Dedicated to the martyrs of the 25 January revolution.

 

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The best defence against Alzheimer’s

Spoiler: the best way to avoid Alzheimer's is to stay young.

At the recent meeting of the European Academy of Neurology in Copenhagen, doctors were signing up to attend a workshop teaching non-specialists to test for cognitive decline in their patients. How do you tell the difference between a scatterbrain and a case of early dementia?

It’s a question that is increasingly urgent. Last year, 47.5 million people were living with dementia. That will have risen to 75.6 million by 2030 and will reach 140 million in 2050. The World Health Organisation has declared that dementia should be regarded as a global public health priority. But what can we do about it?

The primary cause of dementia, accounting for roughly 70 per cent of cases, is Alzheimer’s disease. It’s all very well to put a name to it, but we don’t have a clear understanding of the mechanisms that cause it – or medicines to battle it. Alzheimer’s drugs have a high rate of failure. In the decade to 2012, 99.6 per cent of newly developed drugs failed to make it past clinical trials. There is no cure for Alzheimer’s and none on the horizon, either.

There was, however, a small breakthrough last month. A study published in the journal Science Translational Medicine suggests that Alzheimer’s could be a result of fighting infections from other diseases that would, if left unchecked, ravage the brain. The hard lumps of sticky plaque in the brain that characterise the onset of Alzheimer’s seem to be the result of the immune system attempting to isolate and neutralise microbes and other pathogens that have made their way into the brain. The plaques catch pathogens, preventing infection from taking hold. Unfortunately, it’s a case of damned if you do, damned if you don’t: the plaques also trigger inflammation that leads to the death of brain cells.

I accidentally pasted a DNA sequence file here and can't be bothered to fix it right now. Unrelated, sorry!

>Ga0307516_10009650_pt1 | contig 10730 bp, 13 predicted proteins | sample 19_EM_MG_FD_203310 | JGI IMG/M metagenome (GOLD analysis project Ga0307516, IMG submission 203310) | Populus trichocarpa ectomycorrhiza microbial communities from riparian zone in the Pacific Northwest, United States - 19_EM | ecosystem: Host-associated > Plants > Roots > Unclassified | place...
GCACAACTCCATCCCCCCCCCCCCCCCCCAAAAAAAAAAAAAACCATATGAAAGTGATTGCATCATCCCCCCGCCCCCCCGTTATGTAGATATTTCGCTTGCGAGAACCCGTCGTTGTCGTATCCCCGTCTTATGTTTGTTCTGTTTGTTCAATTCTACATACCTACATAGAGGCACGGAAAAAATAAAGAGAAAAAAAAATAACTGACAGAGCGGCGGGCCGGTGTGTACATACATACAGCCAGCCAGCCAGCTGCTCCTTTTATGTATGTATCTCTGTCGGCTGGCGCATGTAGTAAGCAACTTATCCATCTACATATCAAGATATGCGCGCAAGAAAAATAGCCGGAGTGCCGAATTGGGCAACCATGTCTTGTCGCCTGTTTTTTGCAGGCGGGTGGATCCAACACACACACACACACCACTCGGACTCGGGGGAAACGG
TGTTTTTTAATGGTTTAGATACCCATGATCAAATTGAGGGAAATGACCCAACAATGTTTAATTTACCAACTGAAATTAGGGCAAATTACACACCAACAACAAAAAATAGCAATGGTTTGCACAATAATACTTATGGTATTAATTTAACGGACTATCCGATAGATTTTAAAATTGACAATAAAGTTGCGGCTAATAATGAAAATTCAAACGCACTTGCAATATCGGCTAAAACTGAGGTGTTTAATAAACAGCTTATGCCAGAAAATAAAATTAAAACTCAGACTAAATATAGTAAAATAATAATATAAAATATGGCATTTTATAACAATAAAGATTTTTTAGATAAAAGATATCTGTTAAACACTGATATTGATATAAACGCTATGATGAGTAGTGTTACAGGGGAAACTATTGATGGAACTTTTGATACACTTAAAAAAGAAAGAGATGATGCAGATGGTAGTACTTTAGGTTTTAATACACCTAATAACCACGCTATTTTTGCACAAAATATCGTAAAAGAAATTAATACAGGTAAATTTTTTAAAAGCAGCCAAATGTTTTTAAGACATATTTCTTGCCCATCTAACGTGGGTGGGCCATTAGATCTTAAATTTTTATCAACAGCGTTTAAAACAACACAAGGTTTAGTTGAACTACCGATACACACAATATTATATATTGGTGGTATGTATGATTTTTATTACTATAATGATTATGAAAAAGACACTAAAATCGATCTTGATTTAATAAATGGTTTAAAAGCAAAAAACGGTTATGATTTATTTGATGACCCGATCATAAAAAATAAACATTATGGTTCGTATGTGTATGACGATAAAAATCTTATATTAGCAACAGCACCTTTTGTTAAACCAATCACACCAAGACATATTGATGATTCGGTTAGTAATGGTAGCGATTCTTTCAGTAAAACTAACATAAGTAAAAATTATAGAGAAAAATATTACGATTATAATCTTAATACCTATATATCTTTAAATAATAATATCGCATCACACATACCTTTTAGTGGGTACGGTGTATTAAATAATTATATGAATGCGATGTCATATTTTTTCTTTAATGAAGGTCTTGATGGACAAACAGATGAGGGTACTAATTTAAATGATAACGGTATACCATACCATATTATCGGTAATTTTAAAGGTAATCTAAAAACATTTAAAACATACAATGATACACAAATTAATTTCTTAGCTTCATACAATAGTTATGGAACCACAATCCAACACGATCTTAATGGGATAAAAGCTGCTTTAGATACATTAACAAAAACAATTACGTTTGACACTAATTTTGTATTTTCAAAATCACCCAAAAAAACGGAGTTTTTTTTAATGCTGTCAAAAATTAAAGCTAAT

This observation mirrors another catch-22 with Alzheimer’s. Some researchers have suggested that the drug failures might be averted by getting candidate treatments to the disease earlier, before symptoms appear. Put simply, the drugs may stand a better chance of success when trying to counter the first stages of damage to the brain. The problem is: how do you get that early diagnosis?

There are various genetic indicators for a heightened predisposition to developing Alzheimer’s. A gene called apolipoprotein E, for instance, comes in three variants: one kind seems to reduce the risk of Alzheimer’s while another increases it. Other genes – variously associated with the body’s uptake of cholesterol, its propensity to engender inflammation and the efficiency of communication between neurons – also have a role to play in raising or lowering the chances of onset.

However, the interplay between genetic factors, environmental factors and what appears to be pure luck makes foreknowledge of whether Alzheimer’s will strike any individual impossible. It’s no wonder that the US National Institutes of Health does not generally recommend genetic testing as a worthwhile route for anyone wanting to know their future. After all, a result that indicates you are more likely than the average person to develop dementia is, in many ways, little more than a heavy psychological burden, to be borne until the symptoms start to appear – a scenario that keeps you stressed (a grave health risk) even if onset never happens. If the drugs don’t work yet, why would anyone sign up to be tested?

In the absence of a reliable test or cure, the best advice seems to be to delay ageing as much as possible, particularly where cardiovascular health is concerned. It’s an observation that fits with last month’s breakthrough. The plaque-provoking pathogens reach the brain through the weakening of the blood-brain barrier, a wall of cells that wraps around blood vessels and prevents foreign bodies from passing into the brain’s circulatory system. This weakening happens with age, suggesting that action to delay the degradation of the cardiovascular system will also delay the onset of Alzheimer’s disease.

Here, at least, we have some good news: the rate of appearance of dementia cases seems to be in decline. This may be a spin-off of our attempts to cut deaths from heart disease. It seems that as we take control of blood pressure and cholesterol levels, making significant improvements to our heart and circulatory function, we are unwittingly improving our cerebral health, too – almost certainly because the brain requires good blood flow to operate well.

The surest way to avoid Alzheimer’s, then, is simple to state and impossible to achieve. All you have to do is stay young. 

Michael Brooks holds a PhD in quantum physics. He writes a weekly science column for the New Statesman, and his most recent book is At the Edge of Uncertainty: 11 Discoveries Taking Science by Surprise.

This article first appeared in the 23 June 2016 issue of the New Statesman, Divided Britain